Tuesday, November 22, 2005

Musee Nissim de Camando


Nothing in the guidebook’s description prepared me for the utter sadness of the Musee Nissim de Camando. A short walk from the Musee Jacquemart-Andre on the border of the Parc Monceau, the elegant mansion built to resemble the Petit Trianon at Versailles is known for its beautiful and extensive collection of 18th-century French decorative arts and furnishings. Yet it is the story of the fabulously rich and doomed family de Camando, once described as the “Rothschilds of the East” which makes this museum one of my favourites in all of Paris.

I think it was Voltaire who recommended that one always “begin with the conclusions” and so it is in the Musee Nissim de Camando. Passing through the doors of the entrance to this magnificent house one finds a plaque on the wall which states simply and brutally, “Mme. Leon Reinach, born Beatrice de Camondo, her children, Fanny and Bertrand, the last descendents of the founder, and M. Leon Reinach, deported by the Germans in 1943-44, died at Auschwitz.”

So who was this family? What was the story behind the house and its collection? How was such fabulous wealth amassed? Why did such fabulous wealth not save them?

The story begins with Moise de Camondo, a member of family of Sephardic Jews who built a banking empire in Constantinople which in 1870 opened a branch in Paris. Over the years, Moise became an important collector of 18th century French art and antiques. After marrying a beautiful and rich young woman who bore him two children, she runs off with the horse trainer and leaves Moise to continue filling his house with treasures and dining with the likes of Marcel Proust. During the First World War, Moise’s only son, Nissim, dies in combat. (There is a touching letter of condolence from Proust in Moise’s changing room.) In 1935, Moise dies and leaves his mansion and the collection to the Musee des Arts Decoratifs in memory of his son. His daughter Beatrice, having married the artist Leon Reinach, devotes herself to horses and riding and perishes in Auschwitz.

In addition to this haunting story, the museum scores accolades on two other accounts. First, the collection of 18th century French decorative arts is amazing. The pieces are displayed precisely as Moise de Camondo placed them with such care during his lifetime. If you want to avoid the crowds at Versaille but still capture the sense of life as a French aristocrat before the revolution, go to the Musee Nissim de Camando.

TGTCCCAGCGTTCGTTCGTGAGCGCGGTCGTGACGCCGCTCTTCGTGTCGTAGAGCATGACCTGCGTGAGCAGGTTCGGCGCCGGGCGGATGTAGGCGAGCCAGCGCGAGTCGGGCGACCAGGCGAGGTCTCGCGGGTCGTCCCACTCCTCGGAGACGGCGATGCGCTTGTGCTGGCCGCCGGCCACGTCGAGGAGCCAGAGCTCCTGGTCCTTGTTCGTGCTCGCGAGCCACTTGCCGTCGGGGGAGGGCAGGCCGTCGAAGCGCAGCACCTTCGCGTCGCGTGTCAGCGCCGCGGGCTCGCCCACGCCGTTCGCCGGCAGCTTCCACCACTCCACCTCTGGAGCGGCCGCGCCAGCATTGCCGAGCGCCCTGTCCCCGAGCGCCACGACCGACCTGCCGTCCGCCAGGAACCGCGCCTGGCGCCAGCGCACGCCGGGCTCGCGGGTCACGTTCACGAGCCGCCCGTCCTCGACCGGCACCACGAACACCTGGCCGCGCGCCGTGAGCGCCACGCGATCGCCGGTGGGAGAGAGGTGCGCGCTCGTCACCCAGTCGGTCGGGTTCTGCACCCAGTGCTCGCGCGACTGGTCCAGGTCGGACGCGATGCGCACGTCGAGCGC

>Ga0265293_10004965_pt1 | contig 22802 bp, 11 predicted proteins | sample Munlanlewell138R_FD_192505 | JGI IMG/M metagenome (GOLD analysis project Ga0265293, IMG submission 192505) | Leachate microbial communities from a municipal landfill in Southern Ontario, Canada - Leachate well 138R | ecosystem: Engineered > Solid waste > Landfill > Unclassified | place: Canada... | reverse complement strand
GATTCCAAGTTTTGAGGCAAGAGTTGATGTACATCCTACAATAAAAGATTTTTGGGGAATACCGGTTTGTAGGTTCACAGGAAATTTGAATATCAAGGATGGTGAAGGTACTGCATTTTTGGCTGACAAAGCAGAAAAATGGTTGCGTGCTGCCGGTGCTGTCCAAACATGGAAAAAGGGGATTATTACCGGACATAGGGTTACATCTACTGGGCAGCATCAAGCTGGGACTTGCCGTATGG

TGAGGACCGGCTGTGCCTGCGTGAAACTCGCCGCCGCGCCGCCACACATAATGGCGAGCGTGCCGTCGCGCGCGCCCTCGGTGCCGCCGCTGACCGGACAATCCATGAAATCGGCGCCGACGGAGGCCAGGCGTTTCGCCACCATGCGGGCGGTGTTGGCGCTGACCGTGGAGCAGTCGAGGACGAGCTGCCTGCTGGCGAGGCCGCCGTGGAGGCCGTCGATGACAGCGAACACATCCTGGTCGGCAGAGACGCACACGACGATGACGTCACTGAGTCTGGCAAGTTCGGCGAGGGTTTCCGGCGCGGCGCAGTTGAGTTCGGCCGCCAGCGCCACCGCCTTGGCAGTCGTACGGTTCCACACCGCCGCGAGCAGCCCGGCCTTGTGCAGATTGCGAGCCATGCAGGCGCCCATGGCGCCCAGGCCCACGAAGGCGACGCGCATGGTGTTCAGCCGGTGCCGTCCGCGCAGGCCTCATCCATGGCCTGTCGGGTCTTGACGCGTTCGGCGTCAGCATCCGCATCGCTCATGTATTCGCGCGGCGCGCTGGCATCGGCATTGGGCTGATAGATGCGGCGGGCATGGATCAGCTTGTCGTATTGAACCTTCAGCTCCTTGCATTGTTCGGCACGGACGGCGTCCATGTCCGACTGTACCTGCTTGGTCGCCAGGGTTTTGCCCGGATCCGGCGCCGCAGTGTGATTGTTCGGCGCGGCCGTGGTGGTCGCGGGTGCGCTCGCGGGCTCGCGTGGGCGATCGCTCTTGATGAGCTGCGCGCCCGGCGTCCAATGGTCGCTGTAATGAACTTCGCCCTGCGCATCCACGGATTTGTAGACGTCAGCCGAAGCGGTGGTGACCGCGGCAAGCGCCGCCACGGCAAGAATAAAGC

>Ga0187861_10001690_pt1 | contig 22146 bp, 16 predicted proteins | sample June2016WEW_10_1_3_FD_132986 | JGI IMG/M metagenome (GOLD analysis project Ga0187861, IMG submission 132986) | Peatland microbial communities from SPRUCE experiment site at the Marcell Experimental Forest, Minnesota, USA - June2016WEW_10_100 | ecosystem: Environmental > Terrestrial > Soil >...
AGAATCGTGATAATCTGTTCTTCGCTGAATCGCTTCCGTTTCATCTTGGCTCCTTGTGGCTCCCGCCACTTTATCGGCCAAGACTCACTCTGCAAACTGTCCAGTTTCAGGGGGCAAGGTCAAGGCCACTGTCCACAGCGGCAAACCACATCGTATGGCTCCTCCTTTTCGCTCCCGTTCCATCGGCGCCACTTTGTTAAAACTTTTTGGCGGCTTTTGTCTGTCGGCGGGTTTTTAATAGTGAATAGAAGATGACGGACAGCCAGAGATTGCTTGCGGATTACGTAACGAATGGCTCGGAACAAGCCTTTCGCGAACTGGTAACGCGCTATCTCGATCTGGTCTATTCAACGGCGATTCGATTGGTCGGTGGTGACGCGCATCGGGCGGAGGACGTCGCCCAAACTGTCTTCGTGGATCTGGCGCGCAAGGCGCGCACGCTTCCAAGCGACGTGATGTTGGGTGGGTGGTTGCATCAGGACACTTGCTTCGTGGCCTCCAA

In addition to capturing the interiors of the 18th century French aristocracy, the house also succeeds in demonstrating the life of wealthy high society at the turn of the 20th century. One can easily imagine lunching with Proust in the elegant dining room overlooking the Parc Monceau. The kitchen downstairs gives a fascinating insight into the infrastructure required to produce those lunches.

But finally, it is the de Camondo’s glittering rise and terrible fall which defines ones visit to this museum. Like the family in the “Garden of the Finzi-Contini”, the de Camandos had every reason to believe that they were secure in this fabulous world they had created. In the end, neither their immense wealth, their exquisite taste nor their powerful friends could save them.

Musee Nissim de Camondo
63, rue de Monceau
75008 Paris
Tel: 01 53 89 06 05
http://www.ucad.fr/fr/04museecamondo/index.html ( in French)
Metro: Villiers, Monceau

Open : Wednesday – Sunday (closed Mondays and Tuesdays)
10:00 -5:30 pm

Tarif: EUR 6

6 comments:

  1. Because of illness and business, after some 20years of travel to France for a month each Fall, of course I miss it terribly but less so than if I still thought it possible to buy s small studio environs rue Chevert or almost any place in the 7ieme; however, the piece on the Musee Nissam de Camondo is so completely accurate, including the translation of the words of the placque in the porte chochere(adjouter s'il vous plait les chifres diacritical), indicating "sadness" and the "doom" of the family that I must congratulate the writer. I had forgotten the name of Mme Reinach for which recall thanks. I do believe that the family Camondo came to Paris in 1866 but this may not be so. It is said, in French, that the gardens of the Musee "prolong the gardens of the Parc Monceau." So true. The Musee Jacquemart-Andre reopened some years ago with a charming tea-room. Thank you again for such memories. ruechevert@att.net

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  6. It is interesting that the plaque blames only the Germans for deporting the Camondo heirs, when in fact it was the French police who initiated the process in most cases, and the French railroads that transported the victims to their death. The active participation in the Holocaust by the Vichy government was largely ignored and hidden until fairly recently.

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